Practice Guideline Briefs

Treatment of Infantile Spasms


Am Fam Physician. 2004 Jul 15;70(2):399-400.

Dystocia and Augmentation of Labor

The American College of Obstetricians and Gynecologists has released a practice bulletin on dystocia and augmentation of labor. “ACOG Practice Bulletin Number 49: Dystocia and Augmentation of Labor” appears in the December 2003 issue of Obstetrics and Gynecology and is available online at

Dystocia, characterized by the slow, abnormal progression of labor, is the leading indication for primary cesarean delivery in the United States. One out of every 10 women who give birth in the United States has had a previous cesarean delivery. Because many repeat cesarean deliveries are performed after primary operations for dystocia, an estimated 60 percent of all cesarean deliveries in the United States are attributable to dystocia. With decreasing rates of vaginal birth after cesarean delivery, dystocia is the leading cause of both operative vaginal delivery and cesarean delivery and their accompanying complications.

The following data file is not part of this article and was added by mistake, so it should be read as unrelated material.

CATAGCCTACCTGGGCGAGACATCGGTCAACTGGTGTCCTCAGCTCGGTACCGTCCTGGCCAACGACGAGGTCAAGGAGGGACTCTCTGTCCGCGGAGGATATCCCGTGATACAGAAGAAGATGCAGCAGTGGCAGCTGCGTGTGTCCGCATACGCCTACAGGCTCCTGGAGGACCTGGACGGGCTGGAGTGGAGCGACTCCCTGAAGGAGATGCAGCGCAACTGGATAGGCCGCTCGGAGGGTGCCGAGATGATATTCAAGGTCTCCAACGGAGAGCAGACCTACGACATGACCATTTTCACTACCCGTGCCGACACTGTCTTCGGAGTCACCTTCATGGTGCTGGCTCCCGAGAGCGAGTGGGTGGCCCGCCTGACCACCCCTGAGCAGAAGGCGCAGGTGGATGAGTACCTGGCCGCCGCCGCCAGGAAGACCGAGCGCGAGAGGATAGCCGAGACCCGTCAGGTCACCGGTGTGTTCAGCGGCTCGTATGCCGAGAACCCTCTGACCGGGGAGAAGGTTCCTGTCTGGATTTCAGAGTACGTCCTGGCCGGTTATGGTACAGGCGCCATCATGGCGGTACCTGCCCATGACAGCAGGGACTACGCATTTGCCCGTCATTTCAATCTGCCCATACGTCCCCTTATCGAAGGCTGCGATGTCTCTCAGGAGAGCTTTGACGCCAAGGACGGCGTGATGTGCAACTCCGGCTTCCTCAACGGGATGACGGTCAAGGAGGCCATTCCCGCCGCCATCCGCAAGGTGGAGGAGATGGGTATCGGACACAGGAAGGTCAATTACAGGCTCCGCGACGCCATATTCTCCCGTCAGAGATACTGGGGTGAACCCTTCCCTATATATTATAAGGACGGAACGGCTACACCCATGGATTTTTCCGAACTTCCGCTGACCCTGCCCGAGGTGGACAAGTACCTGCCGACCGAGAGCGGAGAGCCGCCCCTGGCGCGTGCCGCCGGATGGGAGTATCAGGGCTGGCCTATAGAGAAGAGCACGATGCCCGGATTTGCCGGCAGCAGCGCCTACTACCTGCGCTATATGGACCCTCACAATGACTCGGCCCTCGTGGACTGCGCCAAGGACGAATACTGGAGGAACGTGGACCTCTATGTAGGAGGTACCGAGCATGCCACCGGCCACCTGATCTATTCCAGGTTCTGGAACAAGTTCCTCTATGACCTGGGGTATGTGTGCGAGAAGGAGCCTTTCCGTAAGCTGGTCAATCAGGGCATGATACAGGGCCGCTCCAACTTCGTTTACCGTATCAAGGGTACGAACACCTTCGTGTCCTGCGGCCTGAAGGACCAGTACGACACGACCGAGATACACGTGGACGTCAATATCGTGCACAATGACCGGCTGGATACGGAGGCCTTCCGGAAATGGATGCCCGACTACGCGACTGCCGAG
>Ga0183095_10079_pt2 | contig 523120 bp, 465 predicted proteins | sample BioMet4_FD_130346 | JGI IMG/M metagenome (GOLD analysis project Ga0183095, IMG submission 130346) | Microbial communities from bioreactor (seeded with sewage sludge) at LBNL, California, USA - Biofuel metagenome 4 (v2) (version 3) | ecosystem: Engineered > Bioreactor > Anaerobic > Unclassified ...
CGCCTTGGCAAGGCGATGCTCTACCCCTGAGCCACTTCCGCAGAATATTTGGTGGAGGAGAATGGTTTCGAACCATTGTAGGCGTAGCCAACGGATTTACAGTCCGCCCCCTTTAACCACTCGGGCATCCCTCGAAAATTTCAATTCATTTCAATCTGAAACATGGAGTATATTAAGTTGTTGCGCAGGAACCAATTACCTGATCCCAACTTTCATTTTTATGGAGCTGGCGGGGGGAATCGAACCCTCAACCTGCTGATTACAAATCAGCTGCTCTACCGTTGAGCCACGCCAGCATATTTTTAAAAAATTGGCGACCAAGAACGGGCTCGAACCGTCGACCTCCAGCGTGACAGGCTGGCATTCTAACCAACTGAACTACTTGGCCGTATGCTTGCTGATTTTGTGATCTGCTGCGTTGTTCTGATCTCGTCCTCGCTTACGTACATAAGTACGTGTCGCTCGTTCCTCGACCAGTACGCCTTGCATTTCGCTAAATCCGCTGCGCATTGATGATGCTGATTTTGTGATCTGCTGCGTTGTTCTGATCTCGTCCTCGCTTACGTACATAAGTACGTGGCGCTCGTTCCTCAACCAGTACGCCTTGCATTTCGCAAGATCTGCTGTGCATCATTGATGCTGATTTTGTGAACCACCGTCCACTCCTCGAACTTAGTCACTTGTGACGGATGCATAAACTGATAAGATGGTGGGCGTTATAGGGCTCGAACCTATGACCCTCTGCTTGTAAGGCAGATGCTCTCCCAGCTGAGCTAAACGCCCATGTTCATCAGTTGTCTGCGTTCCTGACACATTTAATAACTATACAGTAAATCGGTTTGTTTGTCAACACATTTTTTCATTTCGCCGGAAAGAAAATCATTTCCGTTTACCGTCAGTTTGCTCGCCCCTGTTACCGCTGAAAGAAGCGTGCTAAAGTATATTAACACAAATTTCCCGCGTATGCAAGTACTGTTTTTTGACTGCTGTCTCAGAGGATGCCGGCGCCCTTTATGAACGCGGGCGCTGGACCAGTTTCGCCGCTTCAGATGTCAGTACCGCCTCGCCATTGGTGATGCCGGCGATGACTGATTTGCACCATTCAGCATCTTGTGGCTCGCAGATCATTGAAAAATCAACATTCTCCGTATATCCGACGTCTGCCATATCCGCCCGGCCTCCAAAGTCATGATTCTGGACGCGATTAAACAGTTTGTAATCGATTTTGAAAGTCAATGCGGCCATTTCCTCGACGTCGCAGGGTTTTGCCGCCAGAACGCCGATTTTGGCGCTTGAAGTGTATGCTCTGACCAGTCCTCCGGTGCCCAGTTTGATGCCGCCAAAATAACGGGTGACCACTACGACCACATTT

Despite the high prevalence of labor disorders, considerable variability exists in the diagnosis, management, and criteria for dystocia that requires intervention.

Among the recommendations are the following:

• Patients should be counseled that walking during labor does not enhance or improve progress in labor, nor is it harmful.

• Continuous support during labor from caregivers should be encouraged because it is beneficial for women and their newborns.

• Active management of labor may shorten labor in nulliparous women, although it has not consistently been shown to reduce the rate of cesarean delivery.

• Amniotomy may be used to enhance progress in active labor but may increase the risk of maternal fever.

• Radiographic pelvimetry alone as a predictor of dystocia has not been shown to have benefit and, therefore, is not recommended.

• Intrauterine pressure catheters may be helpful for women when the evaluation of contractions is difficult because of such factors as obesity.

• Women with twin gestations may undergo augmentation of labor.



Copyright © 2004 by the American Academy of Family Physicians.
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